(Bloomberg) --

Britain’s low-income households are being hurt most by soaring prices, according to official findings that will add to pressure on the government to act.

They suffered an inflation rate of 8.7% in the year to June, the Office for National Statistics said Wednesday. That’s well above the 7.8% felt by high-income households. The gap between the two is the widest since 2010, when it was the wealthy who were paying more.

The figures highlight how a cost-of-living crisis is hitting British consumers unevenly, delivering a heavier blow to those who can least afford it and widening the gap between the rich and the poor.

Lower-income families spend a larger proportion of their resources on energy, food and drink, which have driven inflation higher.

“Inflation is pernicious,” Stuart Rose, a member of the House of Lords and chairman of the supermarket chain Asda Group Ltd., said on BBC Radio 4. “It erodes wealth. I want to look after those people who cannot afford to take the hit, and we know who they are.”

The figures show the experience of CPIH inflation for the second-poorest 10th of households and the second richest. That measure of price growth accelerated to 8.8% in July from 8.2% in June.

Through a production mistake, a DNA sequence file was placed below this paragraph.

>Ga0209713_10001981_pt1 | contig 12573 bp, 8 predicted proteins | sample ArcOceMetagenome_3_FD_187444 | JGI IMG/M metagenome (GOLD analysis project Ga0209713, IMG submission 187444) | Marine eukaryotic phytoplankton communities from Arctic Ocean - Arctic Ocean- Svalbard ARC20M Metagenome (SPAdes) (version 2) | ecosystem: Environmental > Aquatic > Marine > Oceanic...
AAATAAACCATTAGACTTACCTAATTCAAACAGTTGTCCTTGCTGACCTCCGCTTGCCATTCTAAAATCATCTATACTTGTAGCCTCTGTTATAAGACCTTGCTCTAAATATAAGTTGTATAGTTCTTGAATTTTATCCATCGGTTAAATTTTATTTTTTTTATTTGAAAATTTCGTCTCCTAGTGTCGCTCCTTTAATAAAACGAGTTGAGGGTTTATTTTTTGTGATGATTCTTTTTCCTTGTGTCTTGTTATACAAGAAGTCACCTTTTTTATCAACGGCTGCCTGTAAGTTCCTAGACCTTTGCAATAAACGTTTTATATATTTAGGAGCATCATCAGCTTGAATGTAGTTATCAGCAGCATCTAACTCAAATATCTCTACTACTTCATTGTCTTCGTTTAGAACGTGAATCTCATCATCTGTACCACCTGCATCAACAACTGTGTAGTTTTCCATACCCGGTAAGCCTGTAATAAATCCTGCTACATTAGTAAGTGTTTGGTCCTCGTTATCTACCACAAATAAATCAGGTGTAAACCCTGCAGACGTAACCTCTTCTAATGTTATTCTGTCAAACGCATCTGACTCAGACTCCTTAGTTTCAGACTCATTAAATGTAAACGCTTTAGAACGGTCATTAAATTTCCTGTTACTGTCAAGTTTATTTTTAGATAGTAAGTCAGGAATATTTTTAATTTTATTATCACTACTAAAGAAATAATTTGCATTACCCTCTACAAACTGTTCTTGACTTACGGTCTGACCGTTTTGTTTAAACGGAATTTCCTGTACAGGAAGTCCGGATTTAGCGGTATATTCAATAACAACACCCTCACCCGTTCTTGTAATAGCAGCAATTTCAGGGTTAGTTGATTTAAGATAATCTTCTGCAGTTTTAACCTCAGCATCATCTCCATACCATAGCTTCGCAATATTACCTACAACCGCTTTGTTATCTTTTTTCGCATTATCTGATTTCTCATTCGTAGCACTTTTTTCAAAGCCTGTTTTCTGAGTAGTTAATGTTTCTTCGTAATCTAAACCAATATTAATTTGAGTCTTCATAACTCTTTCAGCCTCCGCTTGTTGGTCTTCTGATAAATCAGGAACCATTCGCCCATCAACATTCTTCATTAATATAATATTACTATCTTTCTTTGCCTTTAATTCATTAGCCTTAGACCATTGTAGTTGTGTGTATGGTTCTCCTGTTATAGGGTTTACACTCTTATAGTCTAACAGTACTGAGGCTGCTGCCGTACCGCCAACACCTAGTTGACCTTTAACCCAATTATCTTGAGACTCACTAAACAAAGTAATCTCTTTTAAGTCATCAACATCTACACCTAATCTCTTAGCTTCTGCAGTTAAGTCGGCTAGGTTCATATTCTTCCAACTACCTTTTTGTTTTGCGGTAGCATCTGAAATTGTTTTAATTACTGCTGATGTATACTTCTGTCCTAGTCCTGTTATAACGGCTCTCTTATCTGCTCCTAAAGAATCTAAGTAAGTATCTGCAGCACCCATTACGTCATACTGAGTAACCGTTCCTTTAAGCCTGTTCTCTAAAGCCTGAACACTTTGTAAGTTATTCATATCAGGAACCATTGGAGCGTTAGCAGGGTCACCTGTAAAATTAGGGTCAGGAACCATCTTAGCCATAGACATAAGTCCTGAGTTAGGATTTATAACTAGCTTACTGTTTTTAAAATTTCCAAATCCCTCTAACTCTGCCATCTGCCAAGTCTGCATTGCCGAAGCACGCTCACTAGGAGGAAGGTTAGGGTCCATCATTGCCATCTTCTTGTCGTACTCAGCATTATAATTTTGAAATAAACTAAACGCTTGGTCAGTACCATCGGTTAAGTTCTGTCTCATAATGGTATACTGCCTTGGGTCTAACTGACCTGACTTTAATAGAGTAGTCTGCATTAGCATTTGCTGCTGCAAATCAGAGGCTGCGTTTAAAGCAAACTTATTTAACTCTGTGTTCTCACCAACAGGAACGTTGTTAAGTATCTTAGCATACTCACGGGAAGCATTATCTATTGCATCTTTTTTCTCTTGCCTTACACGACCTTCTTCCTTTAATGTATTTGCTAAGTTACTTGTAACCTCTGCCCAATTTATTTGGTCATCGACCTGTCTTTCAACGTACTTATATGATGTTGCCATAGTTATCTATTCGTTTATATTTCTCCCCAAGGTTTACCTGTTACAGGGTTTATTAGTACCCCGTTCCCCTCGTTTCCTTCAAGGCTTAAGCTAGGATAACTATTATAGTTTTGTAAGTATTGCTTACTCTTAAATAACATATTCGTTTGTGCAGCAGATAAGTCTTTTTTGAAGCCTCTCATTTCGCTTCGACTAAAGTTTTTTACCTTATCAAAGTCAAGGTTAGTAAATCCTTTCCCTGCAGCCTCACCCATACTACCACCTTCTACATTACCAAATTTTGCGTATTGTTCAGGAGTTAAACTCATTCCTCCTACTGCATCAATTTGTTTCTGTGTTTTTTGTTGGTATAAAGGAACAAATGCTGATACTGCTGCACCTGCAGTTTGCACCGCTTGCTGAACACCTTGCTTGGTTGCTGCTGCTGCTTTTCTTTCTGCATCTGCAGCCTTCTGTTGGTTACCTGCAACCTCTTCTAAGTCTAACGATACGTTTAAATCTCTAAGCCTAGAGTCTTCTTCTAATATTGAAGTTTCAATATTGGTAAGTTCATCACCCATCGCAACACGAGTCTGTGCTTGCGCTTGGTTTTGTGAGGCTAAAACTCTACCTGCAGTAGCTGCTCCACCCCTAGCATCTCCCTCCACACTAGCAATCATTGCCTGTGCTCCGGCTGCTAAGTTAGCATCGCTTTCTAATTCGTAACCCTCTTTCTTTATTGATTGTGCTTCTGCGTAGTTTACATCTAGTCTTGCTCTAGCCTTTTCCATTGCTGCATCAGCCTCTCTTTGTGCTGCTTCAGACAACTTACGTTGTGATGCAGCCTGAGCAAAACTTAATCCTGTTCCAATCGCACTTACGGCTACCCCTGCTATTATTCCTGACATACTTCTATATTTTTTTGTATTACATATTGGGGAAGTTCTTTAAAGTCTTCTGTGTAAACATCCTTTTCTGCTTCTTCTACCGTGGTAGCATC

CPI inflation, the basis of the Bank of England’s target, surged to a 40-year high of 10.1%, fed by an increase in food and energy prices. The BOE expects the squeeze on consumers along with higher interest rates to push the economy into recession this year.

Those who received subsidies for rent were among the hardest hit, the ONS said. The gap between that group and those who own their homes was the widest since records began in 2006.


A report yesterday showed wages adjusted for inflation are falling at their fastest pace on record. The Resolution Foundation expects low-income households will have to cut back on non-essential spending by 25% to cope with energy bills likely to top £4,000 a year starting in January. 

“There is no escaping this cost-of-living crisis,” said James Smith, research director at the think tank. “It will take many months, and much more living standards pain, before inflation starts to ease.”

Read more:

  • UK Inflation Hits Double Digits for the First Time in 40 Years
  • UK Real Wages are Falling at Their Fastest Pace on Record: Chart


(Adds context on expenditure of low-income households)

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